3. Try a different spoon. Or better yet, drop the spoon entirely and replace it with a long hard stick of food that the baby can use instead as the "spoon," such as celery, a zucchini stick, an apple slice, a carrot stick, or even a raw broccoli floret. *If your baby has teeth this should be approached cautiously with direct 1-on-1 supervision to make sure that your baby never bites off a piece he or she can't handle (obviously that could be a choking hazard.* You will be surprised how often babies who are totally upset when a spoonful of puree comes near them, will eagerly participate and eat some puree off of a celery stick. The spoon at that point probably has negative associations connected with it, which a zucchini stick or a broccoli floret does not.
4. Hand over the spoon (or the food item filling in for the spoon) to you baby's control. At this age they want to do it themselves! They are so motivated to explore and try on their own. When we come at them with the spoon, often their first response is to try to grab it from our hands. When we bat their hands away, they become frustrated. What's the worst that will happen if we give them the spoon? They will probably spill on themsleves, on you, on the floor? Yup! But they will have fun, learn, and probably eat a bit in the process. Maybe not the whole jar of food, but they will eat some and that it all that matters. That is all that you need them to do at this age: taste, explore, and practice the motions of eating solids- not actually eat them. At this age (6-12 months) all of the baby's calories and nutrients are coming from milk feeds. (See my other post: Food is for Fun Until Age One for more on this). Quantity really should not mattern for the first several months, which is good because spoon skills are often rocky at first. However, if you are concerned with quantity, try bringing 2 spoons to meal time, load one and place it on the table with handle facing your baby. Let her pick it up and feed herself as best she can. While she does this, you load the next spoon and place it on the table, just like the first. When baby reaches for this one, get the first one back from baby and repeat the process.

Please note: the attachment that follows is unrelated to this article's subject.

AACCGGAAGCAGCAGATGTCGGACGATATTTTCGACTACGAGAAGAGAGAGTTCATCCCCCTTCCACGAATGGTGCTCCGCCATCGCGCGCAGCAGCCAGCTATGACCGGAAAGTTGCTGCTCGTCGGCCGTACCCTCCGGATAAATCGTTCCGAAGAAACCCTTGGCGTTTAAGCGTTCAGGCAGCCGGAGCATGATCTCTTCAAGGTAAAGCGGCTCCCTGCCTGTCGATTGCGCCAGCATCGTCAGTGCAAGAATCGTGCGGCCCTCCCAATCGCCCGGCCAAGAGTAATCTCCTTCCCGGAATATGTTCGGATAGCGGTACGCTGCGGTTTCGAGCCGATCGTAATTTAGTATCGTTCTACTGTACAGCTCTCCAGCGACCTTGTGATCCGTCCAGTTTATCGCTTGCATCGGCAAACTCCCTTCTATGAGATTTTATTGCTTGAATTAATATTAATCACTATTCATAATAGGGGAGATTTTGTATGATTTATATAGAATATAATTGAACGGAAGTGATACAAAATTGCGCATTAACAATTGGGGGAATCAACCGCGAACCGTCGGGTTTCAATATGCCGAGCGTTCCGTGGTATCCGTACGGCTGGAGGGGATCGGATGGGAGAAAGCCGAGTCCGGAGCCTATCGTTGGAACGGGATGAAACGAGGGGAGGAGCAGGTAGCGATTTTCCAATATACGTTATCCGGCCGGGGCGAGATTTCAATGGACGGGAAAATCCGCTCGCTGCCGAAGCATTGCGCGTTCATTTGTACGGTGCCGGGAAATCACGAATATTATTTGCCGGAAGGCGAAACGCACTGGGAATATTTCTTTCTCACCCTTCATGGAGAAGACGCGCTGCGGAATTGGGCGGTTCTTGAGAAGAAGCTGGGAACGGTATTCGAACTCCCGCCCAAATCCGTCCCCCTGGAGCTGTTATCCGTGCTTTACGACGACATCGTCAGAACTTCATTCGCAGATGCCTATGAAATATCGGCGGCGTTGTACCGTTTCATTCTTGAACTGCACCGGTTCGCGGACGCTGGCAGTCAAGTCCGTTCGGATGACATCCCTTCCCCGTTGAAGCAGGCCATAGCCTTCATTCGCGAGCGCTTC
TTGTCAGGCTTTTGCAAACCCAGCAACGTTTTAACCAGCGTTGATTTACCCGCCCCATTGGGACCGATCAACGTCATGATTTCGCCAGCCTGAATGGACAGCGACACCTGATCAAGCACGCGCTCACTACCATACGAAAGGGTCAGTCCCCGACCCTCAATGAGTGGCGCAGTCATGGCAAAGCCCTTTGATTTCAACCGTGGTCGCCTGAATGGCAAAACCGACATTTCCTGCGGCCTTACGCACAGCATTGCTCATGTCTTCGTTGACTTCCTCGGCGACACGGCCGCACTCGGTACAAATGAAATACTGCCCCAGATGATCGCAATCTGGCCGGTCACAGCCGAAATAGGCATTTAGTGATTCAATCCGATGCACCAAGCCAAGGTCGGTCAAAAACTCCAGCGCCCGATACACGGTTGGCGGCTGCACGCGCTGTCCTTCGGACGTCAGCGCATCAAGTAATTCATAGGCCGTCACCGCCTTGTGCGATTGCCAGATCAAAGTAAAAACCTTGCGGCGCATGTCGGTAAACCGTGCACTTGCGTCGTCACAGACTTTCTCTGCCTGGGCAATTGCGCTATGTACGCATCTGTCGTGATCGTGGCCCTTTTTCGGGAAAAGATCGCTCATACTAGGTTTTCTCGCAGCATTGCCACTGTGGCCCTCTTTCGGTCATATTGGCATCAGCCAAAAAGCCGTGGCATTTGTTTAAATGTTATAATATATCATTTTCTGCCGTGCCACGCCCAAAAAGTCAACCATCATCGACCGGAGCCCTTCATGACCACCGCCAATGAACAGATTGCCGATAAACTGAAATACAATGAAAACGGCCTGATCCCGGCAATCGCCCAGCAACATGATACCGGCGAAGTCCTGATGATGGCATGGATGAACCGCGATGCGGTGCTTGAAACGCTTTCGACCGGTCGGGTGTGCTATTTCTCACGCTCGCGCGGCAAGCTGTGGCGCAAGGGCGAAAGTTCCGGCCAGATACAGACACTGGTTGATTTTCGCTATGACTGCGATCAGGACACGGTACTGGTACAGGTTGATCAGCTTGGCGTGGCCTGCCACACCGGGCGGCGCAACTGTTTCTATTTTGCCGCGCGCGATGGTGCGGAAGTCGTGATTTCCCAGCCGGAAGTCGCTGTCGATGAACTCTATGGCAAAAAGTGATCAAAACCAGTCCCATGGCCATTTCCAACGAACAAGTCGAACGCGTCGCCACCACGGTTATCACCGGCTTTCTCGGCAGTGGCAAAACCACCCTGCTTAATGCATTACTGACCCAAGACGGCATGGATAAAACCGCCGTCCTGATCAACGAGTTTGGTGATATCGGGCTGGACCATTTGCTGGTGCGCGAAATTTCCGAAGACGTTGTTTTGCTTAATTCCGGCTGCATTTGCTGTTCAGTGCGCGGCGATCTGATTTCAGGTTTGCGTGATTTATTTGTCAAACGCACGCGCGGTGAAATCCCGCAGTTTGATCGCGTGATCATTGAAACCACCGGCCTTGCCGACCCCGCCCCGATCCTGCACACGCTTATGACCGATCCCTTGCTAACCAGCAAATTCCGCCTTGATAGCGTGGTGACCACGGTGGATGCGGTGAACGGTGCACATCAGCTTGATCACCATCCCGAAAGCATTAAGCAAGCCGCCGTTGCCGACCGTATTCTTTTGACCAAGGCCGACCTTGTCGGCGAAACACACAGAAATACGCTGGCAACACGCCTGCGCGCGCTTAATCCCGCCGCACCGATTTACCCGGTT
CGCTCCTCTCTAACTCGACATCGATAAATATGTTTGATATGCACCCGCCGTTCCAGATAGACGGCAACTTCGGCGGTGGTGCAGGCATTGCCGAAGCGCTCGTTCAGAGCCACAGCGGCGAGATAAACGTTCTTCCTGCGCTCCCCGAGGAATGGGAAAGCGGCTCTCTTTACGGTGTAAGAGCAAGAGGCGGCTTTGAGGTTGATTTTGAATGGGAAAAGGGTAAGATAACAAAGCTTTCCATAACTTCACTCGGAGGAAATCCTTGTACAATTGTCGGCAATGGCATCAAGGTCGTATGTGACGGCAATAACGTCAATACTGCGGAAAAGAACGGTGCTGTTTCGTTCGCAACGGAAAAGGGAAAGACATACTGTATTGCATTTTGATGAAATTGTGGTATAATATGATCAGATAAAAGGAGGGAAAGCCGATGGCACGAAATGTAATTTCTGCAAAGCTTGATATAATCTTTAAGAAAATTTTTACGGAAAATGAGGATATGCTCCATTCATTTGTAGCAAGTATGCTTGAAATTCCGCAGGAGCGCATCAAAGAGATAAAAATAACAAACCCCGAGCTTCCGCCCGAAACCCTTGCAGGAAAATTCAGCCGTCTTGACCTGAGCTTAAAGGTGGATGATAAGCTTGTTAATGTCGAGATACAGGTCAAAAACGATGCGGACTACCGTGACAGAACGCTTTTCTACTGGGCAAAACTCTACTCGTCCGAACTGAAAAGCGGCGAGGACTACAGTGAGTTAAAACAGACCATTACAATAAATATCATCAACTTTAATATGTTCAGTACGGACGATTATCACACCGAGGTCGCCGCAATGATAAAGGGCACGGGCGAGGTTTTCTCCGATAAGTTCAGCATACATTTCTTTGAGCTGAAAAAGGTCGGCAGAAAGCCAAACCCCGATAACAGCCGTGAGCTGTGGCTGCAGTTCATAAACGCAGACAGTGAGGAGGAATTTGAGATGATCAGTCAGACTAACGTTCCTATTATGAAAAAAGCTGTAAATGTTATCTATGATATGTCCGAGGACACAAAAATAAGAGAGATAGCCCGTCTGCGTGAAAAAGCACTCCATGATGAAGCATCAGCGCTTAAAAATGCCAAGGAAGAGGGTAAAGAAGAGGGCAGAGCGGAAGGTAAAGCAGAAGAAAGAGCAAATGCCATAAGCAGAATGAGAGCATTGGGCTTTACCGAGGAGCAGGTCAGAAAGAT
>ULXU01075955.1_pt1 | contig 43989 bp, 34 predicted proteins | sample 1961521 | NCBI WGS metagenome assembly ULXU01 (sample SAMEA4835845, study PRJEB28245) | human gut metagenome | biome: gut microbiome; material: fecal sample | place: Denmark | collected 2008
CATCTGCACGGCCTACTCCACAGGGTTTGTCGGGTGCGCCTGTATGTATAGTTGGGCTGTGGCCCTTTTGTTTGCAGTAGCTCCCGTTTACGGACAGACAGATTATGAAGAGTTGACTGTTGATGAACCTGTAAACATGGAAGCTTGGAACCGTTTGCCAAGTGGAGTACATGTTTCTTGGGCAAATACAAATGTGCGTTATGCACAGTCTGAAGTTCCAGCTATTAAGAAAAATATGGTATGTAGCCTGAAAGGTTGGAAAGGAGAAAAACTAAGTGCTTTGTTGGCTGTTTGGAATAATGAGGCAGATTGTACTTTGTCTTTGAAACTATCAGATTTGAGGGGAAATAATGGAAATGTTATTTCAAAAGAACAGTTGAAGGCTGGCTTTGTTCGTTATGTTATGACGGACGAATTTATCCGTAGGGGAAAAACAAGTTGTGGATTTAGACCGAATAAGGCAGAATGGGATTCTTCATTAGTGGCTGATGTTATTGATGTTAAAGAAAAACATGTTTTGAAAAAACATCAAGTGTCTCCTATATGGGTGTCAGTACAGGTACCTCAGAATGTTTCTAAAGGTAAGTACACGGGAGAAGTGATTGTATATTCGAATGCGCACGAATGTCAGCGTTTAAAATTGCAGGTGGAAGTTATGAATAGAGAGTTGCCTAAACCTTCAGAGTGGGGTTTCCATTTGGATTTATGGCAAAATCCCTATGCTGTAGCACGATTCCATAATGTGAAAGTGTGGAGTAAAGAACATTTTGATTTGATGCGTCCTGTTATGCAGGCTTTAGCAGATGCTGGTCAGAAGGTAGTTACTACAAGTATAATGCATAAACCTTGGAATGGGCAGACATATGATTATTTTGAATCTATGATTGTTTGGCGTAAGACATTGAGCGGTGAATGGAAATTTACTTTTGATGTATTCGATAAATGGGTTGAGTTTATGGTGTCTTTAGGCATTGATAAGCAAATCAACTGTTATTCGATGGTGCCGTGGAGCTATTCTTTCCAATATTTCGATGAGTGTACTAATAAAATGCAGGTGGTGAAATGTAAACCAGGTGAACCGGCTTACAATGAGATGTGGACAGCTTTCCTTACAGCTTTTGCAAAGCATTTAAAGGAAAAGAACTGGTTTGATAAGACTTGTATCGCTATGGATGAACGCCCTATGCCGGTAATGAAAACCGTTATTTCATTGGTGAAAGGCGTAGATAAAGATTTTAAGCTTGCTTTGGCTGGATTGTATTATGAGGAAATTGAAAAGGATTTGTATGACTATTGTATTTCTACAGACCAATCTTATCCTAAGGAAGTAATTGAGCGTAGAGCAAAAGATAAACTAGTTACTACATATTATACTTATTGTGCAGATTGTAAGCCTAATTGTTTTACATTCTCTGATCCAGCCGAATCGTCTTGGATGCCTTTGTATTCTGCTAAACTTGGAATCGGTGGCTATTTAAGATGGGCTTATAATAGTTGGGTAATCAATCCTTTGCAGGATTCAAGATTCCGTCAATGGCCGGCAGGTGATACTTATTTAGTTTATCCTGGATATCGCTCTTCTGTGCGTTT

5. Consider trying a different approach entirely. If you've been offering purees, look into Baby Led Weaning (see this video of my daughter for additional info on how to do this approach, which focuses on taste and mouth play using whole pieces of foods instead of purees). If you've been trying Baby Led Weaning as your primary approach, consider stopping that for a while and try purees by spoon. Sometimes just changing things up can break your baby out of the negative behaviors and routines that have formed.
In the mean time, keep on breastfeeding or giving formula as needed until your baby shows more readiness and interest in making the transition (most likely closer to 8-10 months).